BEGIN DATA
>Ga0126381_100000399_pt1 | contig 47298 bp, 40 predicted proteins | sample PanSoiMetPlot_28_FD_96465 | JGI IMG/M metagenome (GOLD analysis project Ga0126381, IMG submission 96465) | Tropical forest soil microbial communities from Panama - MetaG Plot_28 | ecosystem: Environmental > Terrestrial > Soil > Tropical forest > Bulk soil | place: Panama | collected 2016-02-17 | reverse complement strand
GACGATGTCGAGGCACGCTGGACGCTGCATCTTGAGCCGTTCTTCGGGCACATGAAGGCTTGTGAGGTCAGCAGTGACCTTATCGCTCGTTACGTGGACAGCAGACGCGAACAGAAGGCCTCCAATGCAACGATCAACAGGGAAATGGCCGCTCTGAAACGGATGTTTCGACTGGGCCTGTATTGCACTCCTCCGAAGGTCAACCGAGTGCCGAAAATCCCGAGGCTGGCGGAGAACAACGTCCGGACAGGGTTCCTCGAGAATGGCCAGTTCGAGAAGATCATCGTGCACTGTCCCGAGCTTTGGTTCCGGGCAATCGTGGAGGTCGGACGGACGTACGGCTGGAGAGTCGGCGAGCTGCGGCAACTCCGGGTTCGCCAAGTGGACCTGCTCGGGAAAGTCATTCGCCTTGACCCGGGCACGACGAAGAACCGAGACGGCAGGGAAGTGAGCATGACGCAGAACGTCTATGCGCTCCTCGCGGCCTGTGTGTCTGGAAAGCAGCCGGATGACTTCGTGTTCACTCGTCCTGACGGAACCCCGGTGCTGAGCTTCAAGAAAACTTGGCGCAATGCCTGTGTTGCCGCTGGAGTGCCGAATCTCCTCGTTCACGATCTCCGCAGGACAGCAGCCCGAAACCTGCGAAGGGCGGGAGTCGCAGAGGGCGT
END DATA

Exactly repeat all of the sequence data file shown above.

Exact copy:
>Ga0126381_100000399_pt1 | contig 47298 bp, 40 predicted proteins | sample PanSoiMetPlot_28_FD_96465 | JGI IMG/M metagenome (GOLD analysis project Ga0126381, IMG submission 96465) | Tropical forest soil microbial communities from Panama - MetaG Plot_28 | ecosystem: Environmental > Terrestrial > Soil > Tropical forest > Bulk soil | place: Panama | collected 2016-02-17 | reverse complement strand
GACGATGTCGAGGCACGCTGGACGCTGCATCTTGAGCCGTTCTTCGGGCACATGAAGGCTTGTGAGGTCAGCAGTGACCTTATCGCTCGTTACGTGGACAGCAGACGCGAACAGAAGGCCTCCAATGCAACGATCAACAGGGAAATGGCCGCTCTGAAACGGATGTTTCGACTGGGCCTGTATTGCACTCCTCCGAAGGTCAACCGAGTGCCGAAAATCCCGAGGCTGGCGGAGAACAACGTCCGGACAGGGTTCCTCGAGAATGGCCAGTTCGAGAAGATCATCGTGCACTGTCCCGAGCTTTGGTTCCGGGCAATCGTGGAGGTCGGACGGACGTACGGCTGGAGAGTCGGCGAGCTGCGGCAACTCCGGGTTCGCCAAGTGGACCTGCTCGGGAAAGTCATTCGCCTTGACCCGGGCACGACGAAGAACCGAGACGGCAGGGAAGTGAGCATGACGCAGAACGTCTATGCGCTCCTCGCGGCCTGTGTGTCTGGAAAGCAGCCGGATGACTTCGTGTTCACTCGTCCTGACGGAACCCCGGTGCTGAGCTTCAAGAAAACTTGGCGCAATGCCTGTGTTGCCGCTGGAGTGCCGAATCTCCTCGTTCACGATCTCCGCAGGACAGCAGCCCGAAACCTGCGAAGGGCGGGAGTCGCAGAGGGCGT